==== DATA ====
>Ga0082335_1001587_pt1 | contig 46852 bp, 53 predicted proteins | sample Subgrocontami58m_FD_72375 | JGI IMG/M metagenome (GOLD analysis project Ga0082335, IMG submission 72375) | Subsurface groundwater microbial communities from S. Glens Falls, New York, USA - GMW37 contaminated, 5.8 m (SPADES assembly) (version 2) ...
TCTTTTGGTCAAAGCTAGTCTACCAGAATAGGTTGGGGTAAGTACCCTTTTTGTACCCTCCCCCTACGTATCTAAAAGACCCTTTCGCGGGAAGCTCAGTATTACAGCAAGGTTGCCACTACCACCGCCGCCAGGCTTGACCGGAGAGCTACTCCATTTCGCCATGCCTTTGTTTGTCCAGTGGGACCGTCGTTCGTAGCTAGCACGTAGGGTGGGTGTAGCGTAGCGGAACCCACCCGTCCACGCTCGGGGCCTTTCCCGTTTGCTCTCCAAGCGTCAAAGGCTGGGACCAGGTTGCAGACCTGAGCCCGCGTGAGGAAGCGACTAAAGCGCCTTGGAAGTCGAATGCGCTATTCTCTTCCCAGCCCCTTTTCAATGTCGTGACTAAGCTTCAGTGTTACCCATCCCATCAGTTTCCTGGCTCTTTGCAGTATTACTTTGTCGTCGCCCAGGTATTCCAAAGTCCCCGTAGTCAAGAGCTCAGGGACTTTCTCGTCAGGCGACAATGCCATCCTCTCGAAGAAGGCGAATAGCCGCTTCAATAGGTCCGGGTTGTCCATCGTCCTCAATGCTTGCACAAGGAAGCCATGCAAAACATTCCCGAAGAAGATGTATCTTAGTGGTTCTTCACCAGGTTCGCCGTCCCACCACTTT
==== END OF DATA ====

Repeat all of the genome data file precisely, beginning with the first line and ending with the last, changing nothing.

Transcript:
>Ga0082335_1001587_pt1 | contig 46852 bp, 53 predicted proteins | sample Subgrocontami58m_FD_72375 | JGI IMG/M metagenome (GOLD analysis project Ga0082335, IMG submission 72375) | Subsurface groundwater microbial communities from S. Glens Falls, New York, USA - GMW37 contaminated, 5.8 m (SPADES assembly) (version 2) ...
TCTTTTGGTCAAAGCTAGTCTACCAGAATAGGTTGGGGTAAGTACCCTTTTTGTACCCTCCCCCTACGTATCTAAAAGACCCTTTCGCGGGAAGCTCAGTATTACAGCAAGGTTGCCACTACCACCGCCGCCAGGCTTGACCGGAGAGCTACTCCATTTCGCCATGCCTTTGTTTGTCCAGTGGGACCGTCGTTCGTAGCTAGCACGTAGGGTGGGTGTAGCGTAGCGGAACCCACCCGTCCACGCTCGGGGCCTTTCCCGTTTGCTCTCCAAGCGTCAAAGGCTGGGACCAGGTTGCAGACCTGAGCCCGCGTGAGGAAGCGACTAAAGCGCCTTGGAAGTCGAATGCGCTATTCTCTTCCCAGCCCCTTTTCAATGTCGTGACTAAGCTTCAGTGTTACCCATCCCATCAGTTTCCTGGCTCTTTGCAGTATTACTTTGTCGTCGCCCAGGTATTCCAAAGTCCCCGTAGTCAAGAGCTCAGGGACTTTCTCGTCAGGCGACAATGCCATCCTCTCGAAGAAGGCGAATAGCCGCTTCAATAGGTCCGGGTTGTCCATCGTCCTCAATGCTTGCACAAGGAAGCCATGCAAAACATTCCCGAAGAAGATGTATCTTAGTGGTTCTTCACCAGGTTCGCCGTCCCACCACTTT